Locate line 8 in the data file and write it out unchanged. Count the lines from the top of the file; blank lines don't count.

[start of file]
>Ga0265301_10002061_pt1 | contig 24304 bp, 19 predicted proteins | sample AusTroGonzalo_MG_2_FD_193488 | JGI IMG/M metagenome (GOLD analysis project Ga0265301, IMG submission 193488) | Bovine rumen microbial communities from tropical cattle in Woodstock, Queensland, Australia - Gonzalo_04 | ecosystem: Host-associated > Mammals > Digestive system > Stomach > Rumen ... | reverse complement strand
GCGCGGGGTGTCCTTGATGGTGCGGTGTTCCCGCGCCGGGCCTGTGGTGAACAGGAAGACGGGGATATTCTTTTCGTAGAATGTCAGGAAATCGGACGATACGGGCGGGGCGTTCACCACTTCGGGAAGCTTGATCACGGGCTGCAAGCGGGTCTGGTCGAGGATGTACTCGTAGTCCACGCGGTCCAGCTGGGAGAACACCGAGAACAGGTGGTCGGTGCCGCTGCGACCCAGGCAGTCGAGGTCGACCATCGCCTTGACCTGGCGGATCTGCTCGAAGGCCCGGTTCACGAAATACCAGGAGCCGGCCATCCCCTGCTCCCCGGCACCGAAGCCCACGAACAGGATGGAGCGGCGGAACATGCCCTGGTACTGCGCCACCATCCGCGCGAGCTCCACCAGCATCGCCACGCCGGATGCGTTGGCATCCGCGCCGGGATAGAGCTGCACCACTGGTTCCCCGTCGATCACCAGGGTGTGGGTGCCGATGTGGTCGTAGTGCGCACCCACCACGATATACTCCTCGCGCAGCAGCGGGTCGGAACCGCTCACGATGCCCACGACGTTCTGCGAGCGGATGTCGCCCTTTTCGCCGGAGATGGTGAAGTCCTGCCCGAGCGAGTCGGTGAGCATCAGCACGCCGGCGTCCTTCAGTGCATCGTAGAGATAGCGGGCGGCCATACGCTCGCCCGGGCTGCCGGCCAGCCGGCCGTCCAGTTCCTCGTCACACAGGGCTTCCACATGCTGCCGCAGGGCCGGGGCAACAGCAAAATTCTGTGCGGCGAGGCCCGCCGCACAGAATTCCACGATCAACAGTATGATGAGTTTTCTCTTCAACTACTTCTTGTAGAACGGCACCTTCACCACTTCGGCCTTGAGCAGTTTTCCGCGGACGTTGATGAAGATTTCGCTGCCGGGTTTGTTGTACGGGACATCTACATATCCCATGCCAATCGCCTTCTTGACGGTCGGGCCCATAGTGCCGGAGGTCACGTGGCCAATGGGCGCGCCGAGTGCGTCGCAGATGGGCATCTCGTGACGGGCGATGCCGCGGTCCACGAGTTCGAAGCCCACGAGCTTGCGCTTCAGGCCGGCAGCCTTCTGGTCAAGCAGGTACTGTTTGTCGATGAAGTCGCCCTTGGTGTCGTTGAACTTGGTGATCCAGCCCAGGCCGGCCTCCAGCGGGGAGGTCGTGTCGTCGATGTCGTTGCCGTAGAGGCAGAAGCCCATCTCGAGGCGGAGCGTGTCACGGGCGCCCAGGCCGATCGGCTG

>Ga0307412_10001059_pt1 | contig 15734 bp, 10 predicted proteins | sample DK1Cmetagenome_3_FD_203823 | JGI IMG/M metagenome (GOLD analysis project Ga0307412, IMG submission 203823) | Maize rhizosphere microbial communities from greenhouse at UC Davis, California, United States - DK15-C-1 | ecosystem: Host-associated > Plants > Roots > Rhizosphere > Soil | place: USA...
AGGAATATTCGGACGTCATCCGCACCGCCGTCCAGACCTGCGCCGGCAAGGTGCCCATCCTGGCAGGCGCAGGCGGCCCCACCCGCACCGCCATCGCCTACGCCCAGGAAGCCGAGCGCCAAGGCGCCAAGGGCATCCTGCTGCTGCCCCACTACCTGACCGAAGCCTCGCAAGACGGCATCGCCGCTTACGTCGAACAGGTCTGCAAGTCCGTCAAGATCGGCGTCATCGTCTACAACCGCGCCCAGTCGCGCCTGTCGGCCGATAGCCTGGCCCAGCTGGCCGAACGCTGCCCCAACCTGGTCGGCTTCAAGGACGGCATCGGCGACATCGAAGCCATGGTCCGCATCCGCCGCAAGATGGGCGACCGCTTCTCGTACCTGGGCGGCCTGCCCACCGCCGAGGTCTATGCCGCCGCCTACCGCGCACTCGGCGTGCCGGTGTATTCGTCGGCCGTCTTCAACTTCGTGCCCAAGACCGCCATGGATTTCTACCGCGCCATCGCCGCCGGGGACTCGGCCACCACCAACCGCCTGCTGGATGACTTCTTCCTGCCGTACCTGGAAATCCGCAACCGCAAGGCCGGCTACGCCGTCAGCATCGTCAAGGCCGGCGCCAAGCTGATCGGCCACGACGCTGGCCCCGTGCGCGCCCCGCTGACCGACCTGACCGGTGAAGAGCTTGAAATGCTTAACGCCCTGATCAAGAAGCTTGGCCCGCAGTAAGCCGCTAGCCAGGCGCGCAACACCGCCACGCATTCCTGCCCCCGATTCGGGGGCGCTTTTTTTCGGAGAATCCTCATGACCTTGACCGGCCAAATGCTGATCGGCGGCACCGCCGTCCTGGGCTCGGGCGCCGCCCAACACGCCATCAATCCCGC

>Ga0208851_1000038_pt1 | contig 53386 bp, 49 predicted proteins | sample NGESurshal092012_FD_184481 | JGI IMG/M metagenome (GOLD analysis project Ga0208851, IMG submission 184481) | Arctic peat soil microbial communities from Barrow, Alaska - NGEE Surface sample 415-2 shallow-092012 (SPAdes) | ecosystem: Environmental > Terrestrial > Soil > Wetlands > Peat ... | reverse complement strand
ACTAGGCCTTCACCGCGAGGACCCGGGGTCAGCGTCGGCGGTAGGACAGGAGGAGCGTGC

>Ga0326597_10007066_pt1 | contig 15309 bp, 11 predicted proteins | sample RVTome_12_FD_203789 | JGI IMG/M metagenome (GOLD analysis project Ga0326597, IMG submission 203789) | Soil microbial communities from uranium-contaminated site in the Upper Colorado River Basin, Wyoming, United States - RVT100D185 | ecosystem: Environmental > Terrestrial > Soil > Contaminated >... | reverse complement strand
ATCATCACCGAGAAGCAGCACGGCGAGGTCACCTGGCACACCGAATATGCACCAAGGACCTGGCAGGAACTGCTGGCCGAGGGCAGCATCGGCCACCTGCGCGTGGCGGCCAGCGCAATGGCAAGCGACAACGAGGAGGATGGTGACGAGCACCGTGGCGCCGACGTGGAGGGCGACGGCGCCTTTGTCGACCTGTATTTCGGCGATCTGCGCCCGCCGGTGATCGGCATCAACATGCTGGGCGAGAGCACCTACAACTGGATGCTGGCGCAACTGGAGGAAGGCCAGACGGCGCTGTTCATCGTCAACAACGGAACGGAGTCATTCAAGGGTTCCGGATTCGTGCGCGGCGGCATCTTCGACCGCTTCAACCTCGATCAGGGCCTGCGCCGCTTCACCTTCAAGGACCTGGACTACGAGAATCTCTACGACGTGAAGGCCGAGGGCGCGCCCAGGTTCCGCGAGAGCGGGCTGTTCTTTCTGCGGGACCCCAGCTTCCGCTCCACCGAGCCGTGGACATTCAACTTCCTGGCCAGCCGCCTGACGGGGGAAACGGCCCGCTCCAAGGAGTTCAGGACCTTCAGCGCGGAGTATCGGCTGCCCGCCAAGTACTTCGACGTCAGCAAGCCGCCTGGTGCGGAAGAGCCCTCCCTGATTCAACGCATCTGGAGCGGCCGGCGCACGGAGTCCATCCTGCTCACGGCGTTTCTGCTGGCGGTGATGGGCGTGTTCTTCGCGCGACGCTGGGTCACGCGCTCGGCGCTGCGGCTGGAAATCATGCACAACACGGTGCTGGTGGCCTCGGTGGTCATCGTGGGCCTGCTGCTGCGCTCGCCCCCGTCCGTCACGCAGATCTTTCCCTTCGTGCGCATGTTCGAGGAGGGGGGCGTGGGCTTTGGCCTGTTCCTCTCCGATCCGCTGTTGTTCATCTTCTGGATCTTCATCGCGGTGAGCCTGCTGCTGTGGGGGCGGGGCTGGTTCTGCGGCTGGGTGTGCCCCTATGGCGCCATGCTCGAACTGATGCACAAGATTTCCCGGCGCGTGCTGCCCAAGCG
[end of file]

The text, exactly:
ATCATCACCGAGAAGCAGCACGGCGAGGTCACCTGGCACACCGAATATGCACCAAGGACCTGGCAGGAACTGCTGGCCGAGGGCAGCATCGGCCACCTGCGCGTGGCGGCCAGCGCAATGGCAAGCGACAACGAGGAGGATGGTGACGAGCACCGTGGCGCCGACGTGGAGGGCGACGGCGCCTTTGTCGACCTGTATTTCGGCGATCTGCGCCCGCCGGTGATCGGCATCAACATGCTGGGCGAGAGCACCTACAACTGGATGCTGGCGCAACTGGAGGAAGGCCAGACGGCGCTGTTCATCGTCAACAACGGAACGGAGTCATTCAAGGGTTCCGGATTCGTGCGCGGCGGCATCTTCGACCGCTTCAACCTCGATCAGGGCCTGCGCCGCTTCACCTTCAAGGACCTGGACTACGAGAATCTCTACGACGTGAAGGCCGAGGGCGCGCCCAGGTTCCGCGAGAGCGGGCTGTTCTTTCTGCGGGACCCCAGCTTCCGCTCCACCGAGCCGTGGACATTCAACTTCCTGGCCAGCCGCCTGACGGGGGAAACGGCCCGCTCCAAGGAGTTCAGGACCTTCAGCGCGGAGTATCGGCTGCCCGCCAAGTACTTCGACGTCAGCAAGCCGCCTGGTGCGGAAGAGCCCTCCCTGATTCAACGCATCTGGAGCGGCCGGCGCACGGAGTCCATCCTGCTCACGGCGTTTCTGCTGGCGGTGATGGGCGTGTTCTTCGCGCGACGCTGGGTCACGCGCTCGGCGCTGCGGCTGGAAATCATGCACAACACGGTGCTGGTGGCCTCGGTGGTCATCGTGGGCCTGCTGCTGCGCTCGCCCCCGTCCGTCACGCAGATCTTTCCCTTCGTGCGCATGTTCGAGGAGGGGGGCGTGGGCTTTGGCCTGTTCCTCTCCGATCCGCTGTTGTTCATCTTCTGGATCTTCATCGCGGTGAGCCTGCTGCTGTGGGGGCGGGGCTGGTTCTGCGGCTGGGTGTGCCCCTATGGCGCCATGCTCGAACTGATGCACAAGATTTCCCGGCGCGTGCTGCCCAAGCG